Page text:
RE: [CarFreeCafe] Portland State moving toward green future
- See below an interesting article on Katrina, Rita, cars and transit:
Original article in: http://www.emagazine.com/view/?2899
Carlos F. Pardo
GTZ Sustainable Urban Transport Project (SUTP)
Counting on Cars: A Disaster in the Making
By Jim Motavalli
Thursday, September 22 was celebrated as World Car-Free Day in much of the
civilized world (1,500 events in 40 countries), but there was no joy in the
Washington office of the conservative Competitive Enterprise Institute
(CEI). "Many people may well choose a car-free lifestyle, but the notion
that government should impose it in the name of sustainability is crazy,"
said Sam Kazman, head of CEI's Automobility Project.
Exhibit A for CEI is Hurricane Katrina, which demonstrated that not having
access to a car can be "deadly." Says Kazman, "It was a lack of access to
cars that led tens of thousands of people to remain in New Orleans. Cars,
rather than mass transit, were the key to evacuating hundreds of thousands
CEI took its jab at World Car-Free Day as the event was unfolding around the
globe September 22. Even while the ink was drying on the group's press
release, the great Houston exodus and SUV-based traffic jam occurred.
"Hundreds of thousands of people fleeing Hurricane Rita were stuck in their
cars throughout much of Thursday," according to the Washington Post, "with
many running out of gas and sweltering on roadsides in 100-degree heat as
they waited for authorities to bring them gasoline."
Family of E's Managing Editor gave up fleeing for Arkansas after driving
only 70 miles in 21 hours of sweltering gridlock in Houston. Several gas
stations the family passed were out of fuel, and one attendant explained
that although gas was actually available, trucks could not make it through
jammed roads to make deliveries. The family eventually ended up staying with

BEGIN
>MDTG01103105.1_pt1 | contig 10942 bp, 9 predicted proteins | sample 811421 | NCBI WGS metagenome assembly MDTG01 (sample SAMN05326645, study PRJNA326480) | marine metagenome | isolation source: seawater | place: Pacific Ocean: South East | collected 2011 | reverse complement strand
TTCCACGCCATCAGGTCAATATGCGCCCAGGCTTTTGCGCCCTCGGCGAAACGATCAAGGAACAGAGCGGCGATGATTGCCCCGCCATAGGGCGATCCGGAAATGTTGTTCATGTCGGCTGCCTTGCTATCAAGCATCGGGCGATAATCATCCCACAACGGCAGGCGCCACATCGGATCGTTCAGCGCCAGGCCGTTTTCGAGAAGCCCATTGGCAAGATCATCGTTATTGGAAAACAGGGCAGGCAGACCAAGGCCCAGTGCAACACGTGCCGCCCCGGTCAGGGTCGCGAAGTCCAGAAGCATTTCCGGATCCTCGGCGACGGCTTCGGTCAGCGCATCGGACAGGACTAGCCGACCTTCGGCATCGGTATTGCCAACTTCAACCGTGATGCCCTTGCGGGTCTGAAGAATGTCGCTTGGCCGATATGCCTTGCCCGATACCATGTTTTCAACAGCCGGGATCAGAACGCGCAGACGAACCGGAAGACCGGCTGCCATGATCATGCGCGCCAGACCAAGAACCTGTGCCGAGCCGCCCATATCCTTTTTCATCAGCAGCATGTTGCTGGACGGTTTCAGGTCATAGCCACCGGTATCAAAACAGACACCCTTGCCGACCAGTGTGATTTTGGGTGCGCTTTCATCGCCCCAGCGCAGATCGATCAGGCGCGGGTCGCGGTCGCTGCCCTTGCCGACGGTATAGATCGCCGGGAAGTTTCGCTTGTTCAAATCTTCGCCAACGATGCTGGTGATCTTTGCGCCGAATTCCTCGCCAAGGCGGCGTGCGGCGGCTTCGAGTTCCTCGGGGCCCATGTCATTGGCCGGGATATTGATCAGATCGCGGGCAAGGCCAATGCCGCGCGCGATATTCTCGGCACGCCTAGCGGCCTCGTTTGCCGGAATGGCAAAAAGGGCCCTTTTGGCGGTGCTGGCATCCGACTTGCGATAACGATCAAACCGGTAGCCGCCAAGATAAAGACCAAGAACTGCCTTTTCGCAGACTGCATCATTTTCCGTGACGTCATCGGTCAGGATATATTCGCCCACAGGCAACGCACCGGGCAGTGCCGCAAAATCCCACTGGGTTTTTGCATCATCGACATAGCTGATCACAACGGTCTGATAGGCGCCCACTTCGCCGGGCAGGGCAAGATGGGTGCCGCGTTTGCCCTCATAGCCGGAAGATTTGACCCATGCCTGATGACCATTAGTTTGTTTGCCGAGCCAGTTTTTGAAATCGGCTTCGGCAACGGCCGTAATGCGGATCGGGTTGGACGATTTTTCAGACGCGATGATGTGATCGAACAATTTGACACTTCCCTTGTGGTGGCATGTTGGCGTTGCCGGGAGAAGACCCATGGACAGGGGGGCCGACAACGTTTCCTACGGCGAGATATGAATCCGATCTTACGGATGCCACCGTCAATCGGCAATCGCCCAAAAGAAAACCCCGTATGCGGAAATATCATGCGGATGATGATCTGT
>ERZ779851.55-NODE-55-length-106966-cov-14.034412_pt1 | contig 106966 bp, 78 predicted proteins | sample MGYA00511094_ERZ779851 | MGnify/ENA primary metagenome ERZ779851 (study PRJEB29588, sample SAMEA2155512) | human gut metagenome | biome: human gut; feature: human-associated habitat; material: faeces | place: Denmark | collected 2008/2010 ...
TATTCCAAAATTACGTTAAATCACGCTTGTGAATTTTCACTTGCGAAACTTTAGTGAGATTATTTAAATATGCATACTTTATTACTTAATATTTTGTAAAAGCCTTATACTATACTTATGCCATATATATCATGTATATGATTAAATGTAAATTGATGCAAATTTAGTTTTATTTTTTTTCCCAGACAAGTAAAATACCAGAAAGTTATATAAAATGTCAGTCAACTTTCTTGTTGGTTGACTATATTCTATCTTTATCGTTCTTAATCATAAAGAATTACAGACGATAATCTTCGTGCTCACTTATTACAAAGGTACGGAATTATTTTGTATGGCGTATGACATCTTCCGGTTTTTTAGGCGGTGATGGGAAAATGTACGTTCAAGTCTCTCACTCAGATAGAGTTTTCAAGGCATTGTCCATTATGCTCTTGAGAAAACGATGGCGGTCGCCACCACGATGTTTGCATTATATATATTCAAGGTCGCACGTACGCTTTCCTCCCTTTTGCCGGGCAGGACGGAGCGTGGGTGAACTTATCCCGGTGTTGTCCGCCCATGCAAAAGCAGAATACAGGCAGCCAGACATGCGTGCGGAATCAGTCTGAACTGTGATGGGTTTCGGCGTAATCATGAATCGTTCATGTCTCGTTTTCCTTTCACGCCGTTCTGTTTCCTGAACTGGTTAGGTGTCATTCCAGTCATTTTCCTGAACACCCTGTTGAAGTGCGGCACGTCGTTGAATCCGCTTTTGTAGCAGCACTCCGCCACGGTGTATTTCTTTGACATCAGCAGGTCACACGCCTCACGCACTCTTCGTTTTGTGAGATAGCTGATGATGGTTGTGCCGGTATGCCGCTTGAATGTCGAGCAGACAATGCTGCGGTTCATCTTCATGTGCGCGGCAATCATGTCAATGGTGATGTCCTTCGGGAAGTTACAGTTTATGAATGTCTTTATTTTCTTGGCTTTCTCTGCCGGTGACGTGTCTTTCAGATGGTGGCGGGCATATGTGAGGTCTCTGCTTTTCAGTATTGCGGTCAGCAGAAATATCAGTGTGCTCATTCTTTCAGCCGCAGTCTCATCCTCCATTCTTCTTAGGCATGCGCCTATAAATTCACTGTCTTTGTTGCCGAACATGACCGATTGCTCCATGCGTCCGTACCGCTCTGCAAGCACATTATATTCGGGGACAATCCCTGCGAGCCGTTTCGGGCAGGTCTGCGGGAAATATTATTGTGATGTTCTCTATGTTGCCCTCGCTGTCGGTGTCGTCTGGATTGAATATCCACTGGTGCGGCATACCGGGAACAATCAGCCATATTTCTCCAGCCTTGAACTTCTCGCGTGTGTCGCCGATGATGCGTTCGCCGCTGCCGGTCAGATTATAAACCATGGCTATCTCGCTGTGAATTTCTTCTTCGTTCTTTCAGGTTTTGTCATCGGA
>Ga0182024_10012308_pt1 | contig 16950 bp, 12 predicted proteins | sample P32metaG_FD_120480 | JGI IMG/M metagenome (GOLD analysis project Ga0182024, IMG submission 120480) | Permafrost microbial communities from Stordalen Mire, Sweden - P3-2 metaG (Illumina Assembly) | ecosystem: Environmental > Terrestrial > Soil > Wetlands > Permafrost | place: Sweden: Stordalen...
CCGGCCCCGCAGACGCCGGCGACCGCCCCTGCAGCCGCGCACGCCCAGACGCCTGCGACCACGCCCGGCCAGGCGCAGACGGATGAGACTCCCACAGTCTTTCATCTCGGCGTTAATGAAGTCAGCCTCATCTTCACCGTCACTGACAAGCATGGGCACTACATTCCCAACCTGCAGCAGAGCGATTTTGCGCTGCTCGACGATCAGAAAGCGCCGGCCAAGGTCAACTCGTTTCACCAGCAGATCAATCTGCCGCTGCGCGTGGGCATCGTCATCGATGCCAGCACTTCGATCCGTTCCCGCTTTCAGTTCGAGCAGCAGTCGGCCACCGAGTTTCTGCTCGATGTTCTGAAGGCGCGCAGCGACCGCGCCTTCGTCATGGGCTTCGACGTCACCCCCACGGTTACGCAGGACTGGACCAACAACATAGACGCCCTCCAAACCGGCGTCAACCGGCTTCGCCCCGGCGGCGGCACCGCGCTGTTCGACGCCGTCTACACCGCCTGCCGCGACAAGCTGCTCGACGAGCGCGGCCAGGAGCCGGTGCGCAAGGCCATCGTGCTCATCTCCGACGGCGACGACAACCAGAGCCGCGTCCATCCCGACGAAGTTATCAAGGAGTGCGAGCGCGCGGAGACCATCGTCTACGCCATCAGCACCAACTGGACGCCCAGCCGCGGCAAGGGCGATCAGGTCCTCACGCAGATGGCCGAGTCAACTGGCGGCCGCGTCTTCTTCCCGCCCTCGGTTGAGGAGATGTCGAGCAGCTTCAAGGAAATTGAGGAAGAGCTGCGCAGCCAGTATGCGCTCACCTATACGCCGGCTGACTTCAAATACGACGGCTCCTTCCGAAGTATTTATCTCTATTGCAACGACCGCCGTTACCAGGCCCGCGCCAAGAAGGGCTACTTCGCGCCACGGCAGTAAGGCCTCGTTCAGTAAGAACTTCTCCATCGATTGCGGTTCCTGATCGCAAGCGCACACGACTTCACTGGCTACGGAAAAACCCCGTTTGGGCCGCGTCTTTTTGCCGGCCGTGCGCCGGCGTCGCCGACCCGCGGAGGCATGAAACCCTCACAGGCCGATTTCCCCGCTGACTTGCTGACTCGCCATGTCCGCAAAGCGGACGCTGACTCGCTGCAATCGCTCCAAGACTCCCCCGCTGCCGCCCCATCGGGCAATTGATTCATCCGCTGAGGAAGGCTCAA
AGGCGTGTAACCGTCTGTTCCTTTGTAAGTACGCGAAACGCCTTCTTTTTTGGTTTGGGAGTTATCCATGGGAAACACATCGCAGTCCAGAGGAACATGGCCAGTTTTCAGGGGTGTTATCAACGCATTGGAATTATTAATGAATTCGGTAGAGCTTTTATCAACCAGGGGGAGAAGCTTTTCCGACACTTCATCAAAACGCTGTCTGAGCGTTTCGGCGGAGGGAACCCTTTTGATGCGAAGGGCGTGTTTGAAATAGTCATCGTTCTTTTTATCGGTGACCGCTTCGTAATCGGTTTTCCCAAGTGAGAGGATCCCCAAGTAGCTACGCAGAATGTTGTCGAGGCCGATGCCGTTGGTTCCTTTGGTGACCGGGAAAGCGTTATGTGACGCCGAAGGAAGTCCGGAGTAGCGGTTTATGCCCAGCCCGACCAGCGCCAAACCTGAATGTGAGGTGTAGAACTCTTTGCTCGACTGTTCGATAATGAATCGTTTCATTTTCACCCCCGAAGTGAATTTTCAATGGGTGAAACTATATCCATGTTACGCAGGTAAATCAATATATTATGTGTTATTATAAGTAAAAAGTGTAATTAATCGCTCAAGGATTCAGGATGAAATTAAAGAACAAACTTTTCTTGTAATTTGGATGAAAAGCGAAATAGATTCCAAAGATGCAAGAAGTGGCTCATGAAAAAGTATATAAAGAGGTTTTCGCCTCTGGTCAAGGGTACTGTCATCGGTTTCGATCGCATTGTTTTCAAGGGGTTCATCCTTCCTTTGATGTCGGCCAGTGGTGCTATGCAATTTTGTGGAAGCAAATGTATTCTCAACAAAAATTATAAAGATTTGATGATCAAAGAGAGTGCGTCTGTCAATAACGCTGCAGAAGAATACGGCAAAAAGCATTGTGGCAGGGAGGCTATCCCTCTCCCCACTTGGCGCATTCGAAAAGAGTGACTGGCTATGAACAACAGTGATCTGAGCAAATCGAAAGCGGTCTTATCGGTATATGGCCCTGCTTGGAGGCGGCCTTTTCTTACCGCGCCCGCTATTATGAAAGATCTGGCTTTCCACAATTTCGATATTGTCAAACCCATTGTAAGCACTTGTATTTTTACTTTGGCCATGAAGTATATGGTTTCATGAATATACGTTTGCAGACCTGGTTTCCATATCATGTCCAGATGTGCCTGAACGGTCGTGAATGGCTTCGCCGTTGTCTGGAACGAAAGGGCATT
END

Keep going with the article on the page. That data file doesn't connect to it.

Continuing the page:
friends on the city's north side.
The ironic fact that Lilly Teng, an attorney, works for Chevron didn't help
her find gas to escape from Houston. Fifteen hours after she, her husband
and two small children set out for the home of relatives in Jackson,
Mississippi, they were still in their car near Beaumont, Texas, having
traveled only 90 miles. "We are trying to get out, but there is no way out,
now," she said, as she helped push the stalled vehicle. "This is an
evacuation route. It is not evacuating. We are ready to go, but we can't
Can you imagine what will happen if, as stated in existing nuclear
evacuation plans, the residents of the metropolitan New York area were told
to head for higher ground up I-95 to Vermont and Maine? The road is
hopelessly snarled on normal commuting days.
You might think that CEI would have issued a mea culpa over this turn of
events, but you'd be wrong. The think tank is sticking to its guns. Kazman
told me this week, "Houston illustrates that despite horrendous traffic
jams, huge numbers of people were still able to get out. If disaster had
actually struck in Houston, things would have been a lot worse if there were
as many people without cars as there were in New Orleans."
Kazman says his faith in mass automobile ownership is not shaken by events
in Houston: "It was very messy, but we got more people out than otherwise
would have been the case," he said. Messy, indeed. The Houston death toll
was 30, most of whom (23) were elderly people who perished in the tragic bus
fire along the evacuation route. In other words, they were not killed by the
storm but by the gridlocked "escape" from it.
Aha, says Randal O'Toole, a Thoreau Institute transit critic cited by CEI.
They died in a bus, and buses are public transportation, right? "I don't
consider this decisive, but it certainly isn't a good advertisement for mass
transit," O'Toole says. He writes: "Auto skeptics who resented my pointing
out that automobile ownership made the difference for families during the